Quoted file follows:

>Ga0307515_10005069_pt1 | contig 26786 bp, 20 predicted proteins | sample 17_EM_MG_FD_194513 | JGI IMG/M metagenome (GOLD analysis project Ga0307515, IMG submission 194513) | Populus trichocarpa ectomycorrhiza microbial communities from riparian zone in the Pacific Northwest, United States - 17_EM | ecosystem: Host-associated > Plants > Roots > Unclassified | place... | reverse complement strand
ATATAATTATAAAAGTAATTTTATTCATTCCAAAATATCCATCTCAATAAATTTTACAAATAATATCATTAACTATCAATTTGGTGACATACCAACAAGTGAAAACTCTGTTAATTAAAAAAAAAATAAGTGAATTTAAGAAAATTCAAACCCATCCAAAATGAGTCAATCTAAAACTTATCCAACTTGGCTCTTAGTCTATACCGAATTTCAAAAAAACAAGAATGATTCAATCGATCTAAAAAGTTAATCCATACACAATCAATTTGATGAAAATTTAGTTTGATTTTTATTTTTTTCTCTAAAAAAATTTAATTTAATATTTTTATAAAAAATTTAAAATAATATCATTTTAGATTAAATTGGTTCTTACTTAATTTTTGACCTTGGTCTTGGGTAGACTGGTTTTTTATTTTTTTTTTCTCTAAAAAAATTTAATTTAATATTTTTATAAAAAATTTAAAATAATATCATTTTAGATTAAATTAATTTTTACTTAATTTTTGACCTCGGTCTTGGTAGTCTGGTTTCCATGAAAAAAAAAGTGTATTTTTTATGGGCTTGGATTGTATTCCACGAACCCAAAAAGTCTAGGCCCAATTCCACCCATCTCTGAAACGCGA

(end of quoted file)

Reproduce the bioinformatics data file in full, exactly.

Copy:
>Ga0307515_10005069_pt1 | contig 26786 bp, 20 predicted proteins | sample 17_EM_MG_FD_194513 | JGI IMG/M metagenome (GOLD analysis project Ga0307515, IMG submission 194513) | Populus trichocarpa ectomycorrhiza microbial communities from riparian zone in the Pacific Northwest, United States - 17_EM | ecosystem: Host-associated > Plants > Roots > Unclassified | place... | reverse complement strand
ATATAATTATAAAAGTAATTTTATTCATTCCAAAATATCCATCTCAATAAATTTTACAAATAATATCATTAACTATCAATTTGGTGACATACCAACAAGTGAAAACTCTGTTAATTAAAAAAAAAATAAGTGAATTTAAGAAAATTCAAACCCATCCAAAATGAGTCAATCTAAAACTTATCCAACTTGGCTCTTAGTCTATACCGAATTTCAAAAAAACAAGAATGATTCAATCGATCTAAAAAGTTAATCCATACACAATCAATTTGATGAAAATTTAGTTTGATTTTTATTTTTTTCTCTAAAAAAATTTAATTTAATATTTTTATAAAAAATTTAAAATAATATCATTTTAGATTAAATTGGTTCTTACTTAATTTTTGACCTTGGTCTTGGGTAGACTGGTTTTTTATTTTTTTTTTCTCTAAAAAAATTTAATTTAATATTTTTATAAAAAATTTAAAATAATATCATTTTAGATTAAATTAATTTTTACTTAATTTTTGACCTCGGTCTTGGTAGTCTGGTTTCCATGAAAAAAAAAGTGTATTTTTTATGGGCTTGGATTGTATTCCACGAACCCAAAAAGTCTAGGCCCAATTCCACCCATCTCTGAAACGCGA